The rear-wheel-drive Cadillac CTS, now in its third and best generation, plays in a prestigious field, including the Jaguar XF, Audi A6, BMW 5 Series, and Mercedes-Benz E-Class. The Cadillac holds its own and then some. From its inception, the Cadillac CTS targeted the German sports sedans, and today it might handle better than any car in that class.
New for 2016: revised technology, an 8-speed automatic transmission, an updated V6 engine, and a new CTS-V (reviewed separately). The current-generation CTS was introduced as a 2014 model.
The standard engine is a 2.0-liter turbocharged four-cylinder making 268 horsepower, an engine that’s nicely tuned but still a bit rougher than the same-size mill from BMW. The engine is big enough, because the base CTS isn’t a heavy car, tipping the scales at a neat 3616 pounds. It’s mated to a new 8-speed automatic transmission that’s in every model except the V8.
But it’s the 3.6-liter V6 that’s the bread-and-butter engine, a bigger and better fit for the CTS, especially with available all-wheel drive. The 3.6-liter is updated for 2016 to make 335 horsepower and 285 pound-feet of torque, and can propel the CTS from zero to 60 in less than six seconds.
Both V6 engines use stop-start technology to garner EPA approval.
There’s also a twin turbo version of that V6, called the Vsport, intended to compete with sports sedans like the Audi S6 and Lexus GS F Sport. It makes 420 horsepower and 430 pound-feet torque, uses rear-wheel drive (no AWD available), with paddle shifters for the 8-speed transmission. It’s fitted with 18-inch Pirelli tires (replacing 17-inch), bigger brakes, and a track mode.
Also new for 2016 is the revival of the humongous powerful CTS-V, featuring a supercharged 6.2-liter V8 that makes 640 horsepower.
Other changes for 2016 include Apple Car Play, Google Android Auto smartphone integration, and a 360-degree camera system.
The CTS scores well in crash tests, and offers 10 airbags, parking sensors, and a rearview camera as standard equipment. There’s that new 360-degree camera system, along with available collision alerts, adaptive cruise control, cross-traffic alerts, and lane-departure warnings.
Fuel economy for the CTS 2.0-liter is an EPA-estimated 25 miles per gallon Combined city and highway. The 3.6-liter V6 is rated 24 mpg, the twin-turbo V6 at 19 mpg, and the supercharged 6.2-liter V8 gets a 14 mpg rating.
The 2016 Cadillac CTS ($45,560) comes with rear-wheel drive and is available in Luxury ($51,285), Performance ($56,285), and Premium ($60,685) trim, all with the 2.0-liter engine.
All-wheel drive increases the price by $2000.
The CTS Vsport ($59,995) comes in standard and Premium ($69,995) trim.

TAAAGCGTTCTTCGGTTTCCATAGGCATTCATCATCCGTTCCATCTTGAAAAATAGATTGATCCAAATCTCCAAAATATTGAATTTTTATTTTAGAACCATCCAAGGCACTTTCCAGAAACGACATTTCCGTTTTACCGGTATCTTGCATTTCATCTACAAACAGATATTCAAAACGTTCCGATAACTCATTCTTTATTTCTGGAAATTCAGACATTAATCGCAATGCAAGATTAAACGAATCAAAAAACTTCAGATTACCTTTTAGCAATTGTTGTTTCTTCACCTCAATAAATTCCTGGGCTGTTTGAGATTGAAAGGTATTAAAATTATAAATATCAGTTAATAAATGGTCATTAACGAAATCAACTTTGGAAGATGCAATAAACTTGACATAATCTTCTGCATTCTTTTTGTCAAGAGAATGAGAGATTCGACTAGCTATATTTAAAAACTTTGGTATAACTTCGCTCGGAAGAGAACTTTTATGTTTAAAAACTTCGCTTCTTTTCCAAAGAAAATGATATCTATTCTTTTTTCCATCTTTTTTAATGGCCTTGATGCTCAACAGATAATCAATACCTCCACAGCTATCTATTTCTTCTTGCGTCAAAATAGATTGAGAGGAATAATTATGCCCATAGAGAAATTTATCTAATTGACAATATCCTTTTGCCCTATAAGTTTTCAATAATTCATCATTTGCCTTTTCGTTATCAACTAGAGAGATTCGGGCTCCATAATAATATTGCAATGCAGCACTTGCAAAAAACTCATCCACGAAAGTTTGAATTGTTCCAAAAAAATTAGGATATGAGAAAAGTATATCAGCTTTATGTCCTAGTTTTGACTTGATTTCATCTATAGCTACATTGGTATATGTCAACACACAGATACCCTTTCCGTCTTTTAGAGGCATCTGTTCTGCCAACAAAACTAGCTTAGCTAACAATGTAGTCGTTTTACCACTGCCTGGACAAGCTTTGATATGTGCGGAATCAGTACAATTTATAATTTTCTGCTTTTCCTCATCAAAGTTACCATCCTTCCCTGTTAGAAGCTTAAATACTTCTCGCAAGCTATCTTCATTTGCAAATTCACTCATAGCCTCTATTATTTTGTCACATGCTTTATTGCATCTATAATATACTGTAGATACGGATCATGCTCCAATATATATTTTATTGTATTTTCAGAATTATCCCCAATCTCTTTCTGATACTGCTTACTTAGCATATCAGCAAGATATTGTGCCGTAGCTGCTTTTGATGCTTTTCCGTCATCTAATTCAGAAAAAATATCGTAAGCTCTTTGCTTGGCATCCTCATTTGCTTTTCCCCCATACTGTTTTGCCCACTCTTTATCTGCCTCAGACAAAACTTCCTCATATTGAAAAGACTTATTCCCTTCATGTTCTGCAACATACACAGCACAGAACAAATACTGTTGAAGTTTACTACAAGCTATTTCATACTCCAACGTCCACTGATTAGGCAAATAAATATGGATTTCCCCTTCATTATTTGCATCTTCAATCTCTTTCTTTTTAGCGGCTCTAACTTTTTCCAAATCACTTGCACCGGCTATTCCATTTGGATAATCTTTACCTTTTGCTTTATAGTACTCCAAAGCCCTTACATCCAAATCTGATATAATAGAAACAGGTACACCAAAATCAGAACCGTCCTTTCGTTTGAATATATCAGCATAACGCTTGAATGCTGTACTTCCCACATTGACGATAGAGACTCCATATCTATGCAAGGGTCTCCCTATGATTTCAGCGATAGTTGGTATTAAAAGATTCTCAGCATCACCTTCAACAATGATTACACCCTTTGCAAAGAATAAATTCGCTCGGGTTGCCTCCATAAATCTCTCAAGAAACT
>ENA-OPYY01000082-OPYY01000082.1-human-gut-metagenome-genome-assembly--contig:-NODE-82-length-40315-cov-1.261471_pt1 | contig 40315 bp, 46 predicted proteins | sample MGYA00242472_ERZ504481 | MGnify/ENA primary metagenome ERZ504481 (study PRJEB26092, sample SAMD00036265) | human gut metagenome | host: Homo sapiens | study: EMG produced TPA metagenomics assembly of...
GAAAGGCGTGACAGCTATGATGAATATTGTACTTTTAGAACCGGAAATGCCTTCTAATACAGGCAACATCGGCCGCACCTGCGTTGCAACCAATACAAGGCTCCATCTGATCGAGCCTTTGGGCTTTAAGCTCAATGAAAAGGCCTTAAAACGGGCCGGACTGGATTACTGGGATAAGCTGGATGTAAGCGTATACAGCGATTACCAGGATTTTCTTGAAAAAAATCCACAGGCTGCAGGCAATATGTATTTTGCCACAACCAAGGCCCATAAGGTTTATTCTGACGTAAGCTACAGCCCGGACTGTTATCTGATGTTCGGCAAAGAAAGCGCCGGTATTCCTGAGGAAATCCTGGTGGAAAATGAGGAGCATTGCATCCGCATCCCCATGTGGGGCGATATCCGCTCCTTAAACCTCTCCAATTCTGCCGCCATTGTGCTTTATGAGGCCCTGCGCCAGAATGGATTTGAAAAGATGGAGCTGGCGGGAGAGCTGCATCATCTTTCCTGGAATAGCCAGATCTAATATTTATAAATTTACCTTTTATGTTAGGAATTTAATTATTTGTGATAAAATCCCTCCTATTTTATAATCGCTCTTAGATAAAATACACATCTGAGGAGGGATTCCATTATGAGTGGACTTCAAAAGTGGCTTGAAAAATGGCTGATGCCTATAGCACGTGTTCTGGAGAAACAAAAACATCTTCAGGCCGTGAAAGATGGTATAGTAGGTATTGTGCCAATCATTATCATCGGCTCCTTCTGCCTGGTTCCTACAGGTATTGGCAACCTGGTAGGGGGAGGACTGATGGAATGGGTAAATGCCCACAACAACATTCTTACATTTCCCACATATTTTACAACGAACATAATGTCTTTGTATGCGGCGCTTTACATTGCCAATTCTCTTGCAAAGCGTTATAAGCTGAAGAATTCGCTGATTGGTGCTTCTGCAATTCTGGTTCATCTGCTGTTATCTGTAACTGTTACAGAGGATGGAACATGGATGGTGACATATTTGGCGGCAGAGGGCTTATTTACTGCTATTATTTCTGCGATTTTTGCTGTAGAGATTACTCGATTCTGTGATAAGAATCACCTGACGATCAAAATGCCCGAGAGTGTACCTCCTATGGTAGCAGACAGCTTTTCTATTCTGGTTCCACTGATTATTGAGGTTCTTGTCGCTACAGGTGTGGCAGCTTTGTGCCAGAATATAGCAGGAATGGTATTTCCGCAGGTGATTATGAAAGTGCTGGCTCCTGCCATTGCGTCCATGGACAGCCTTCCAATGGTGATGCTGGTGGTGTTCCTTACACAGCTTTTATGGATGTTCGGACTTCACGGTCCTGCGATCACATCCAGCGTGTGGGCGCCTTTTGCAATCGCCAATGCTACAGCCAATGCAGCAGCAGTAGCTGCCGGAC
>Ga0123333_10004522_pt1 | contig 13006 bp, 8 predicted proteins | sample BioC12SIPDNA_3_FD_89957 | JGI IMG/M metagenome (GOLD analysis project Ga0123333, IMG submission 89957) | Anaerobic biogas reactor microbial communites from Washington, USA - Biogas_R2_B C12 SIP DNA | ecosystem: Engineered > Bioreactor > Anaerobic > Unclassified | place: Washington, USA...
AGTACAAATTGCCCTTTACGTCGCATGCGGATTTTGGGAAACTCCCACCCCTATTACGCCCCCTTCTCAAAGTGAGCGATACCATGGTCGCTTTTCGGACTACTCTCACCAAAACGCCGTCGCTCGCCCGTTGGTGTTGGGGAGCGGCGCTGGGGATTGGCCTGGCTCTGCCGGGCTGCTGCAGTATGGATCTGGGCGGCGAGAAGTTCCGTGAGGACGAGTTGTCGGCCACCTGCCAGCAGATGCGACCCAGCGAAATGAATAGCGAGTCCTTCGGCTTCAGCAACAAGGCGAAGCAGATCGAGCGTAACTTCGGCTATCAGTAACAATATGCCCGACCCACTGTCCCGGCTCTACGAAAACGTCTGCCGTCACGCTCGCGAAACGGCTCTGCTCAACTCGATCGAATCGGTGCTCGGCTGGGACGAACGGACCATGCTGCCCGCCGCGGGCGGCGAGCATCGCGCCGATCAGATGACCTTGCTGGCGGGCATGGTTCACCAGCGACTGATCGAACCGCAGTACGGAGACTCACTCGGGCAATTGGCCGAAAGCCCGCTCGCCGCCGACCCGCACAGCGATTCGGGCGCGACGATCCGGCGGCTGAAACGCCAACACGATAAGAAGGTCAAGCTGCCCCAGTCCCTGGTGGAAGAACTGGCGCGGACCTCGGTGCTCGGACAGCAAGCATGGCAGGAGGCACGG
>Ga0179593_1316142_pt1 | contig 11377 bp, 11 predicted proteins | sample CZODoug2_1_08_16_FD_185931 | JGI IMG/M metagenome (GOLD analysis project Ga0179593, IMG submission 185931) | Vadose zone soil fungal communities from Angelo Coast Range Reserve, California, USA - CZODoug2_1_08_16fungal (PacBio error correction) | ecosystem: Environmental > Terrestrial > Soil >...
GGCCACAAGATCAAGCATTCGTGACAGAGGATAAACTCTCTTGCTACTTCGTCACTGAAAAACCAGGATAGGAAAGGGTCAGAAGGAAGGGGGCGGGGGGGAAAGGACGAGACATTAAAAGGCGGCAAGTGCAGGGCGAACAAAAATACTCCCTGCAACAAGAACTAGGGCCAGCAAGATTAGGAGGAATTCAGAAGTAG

Cadillac calls its design theme Art & Science, and the CTS is its best execution so far. We would say it looks like a Mercedes E-Class from the side, but the roofline and C pillar that slopes toward the trunk is better executed.
Elsewhere it’s unmistakably Cadillac, especially in the dark trapezoidal grille with vertical headlamps that blend into the fenders and visually lower the nose. The LED daytime running lamps add to the coolness, as much a signature as the Audi headlamps or Dodge taillamps.
Sewn upholstery on the centerstack combines with wood trim on the higher models, and two-tone choices are available. The front seats are highly adjustable and supremely comfortable and supportive. In the rear, there’s less room and seat support than with some of the other cars in the exclusive class, as well as less trunk space.
We’re not too crazy about the driver’s seat that vibrates to warn you of what it thinks is an upcoming lane departure. On one ride in the CTS it downright scared us, and every time it went off, it was a false alarm.
Cadillac’s CUE infotainment system rules the cabin, dramatically and fascinatingly, but not always efficiently. The haptic feedback is inconsistent, and the voice recognition fails half the time, often enough that we resorted to our smartphone for Google Maps for navigation. At least it’s an option, so it can be skipped. For 2016, CUE adds Google Android Auto and Apple Car Play smartphone integration.
It’s Cadillac quiet inside, thanks to a noise cancellation system, although the I4 can sometimes be gruff, and the V6 gets a real exhaust note pumped in through the Bose sound system.
The CTS is a poised car, and handles with finesse and a light touch, cutting sharply into the corners without imitating the BMW 5 Series or Mercedes E Class. It’s well balanced, with a weight distribution that’s nearly 50-50, and offers superb stability. With its longer wheelbase it’s more supple than the ATS, but it’s almost as agile.
The base 2.0-liter turbocharged four-cylinder brings 295 pound-feet of torque to its 268 horsepower, and the torque comes on low and stays strong to 5500 rpm. The new 8-speed automatic improves on the former 6-speed.
Handling upgrades to that model include a quicker steering ratio, as well as quicker throttle and shifting in its track mode, electronic limited-slip differential, and bigger front brakes. Its grip is fantastic on the 18-inch Pirelli tires. On the track, it blasts carousels and esses, with its piped-in sound track filling the cabin with downshift blips out of the paddle-shifting eight-speed. It’ll do zero to 60 in 4.6 seconds and hit 170 mph. That’s not as powerful as a BMW twin-turbo V8 550i, but the CTS is lighter, at 3616 pounds.
The Cadillac CTS is a winner. Beautiful styling, lovely cabin, and superb balance, handling and ride. Four engines to give you the power to suit your desires. The CUE infotainment system might be a dealbreaker, however.
Driving impressions by The Car Connection. Sam Moses contributed to this report.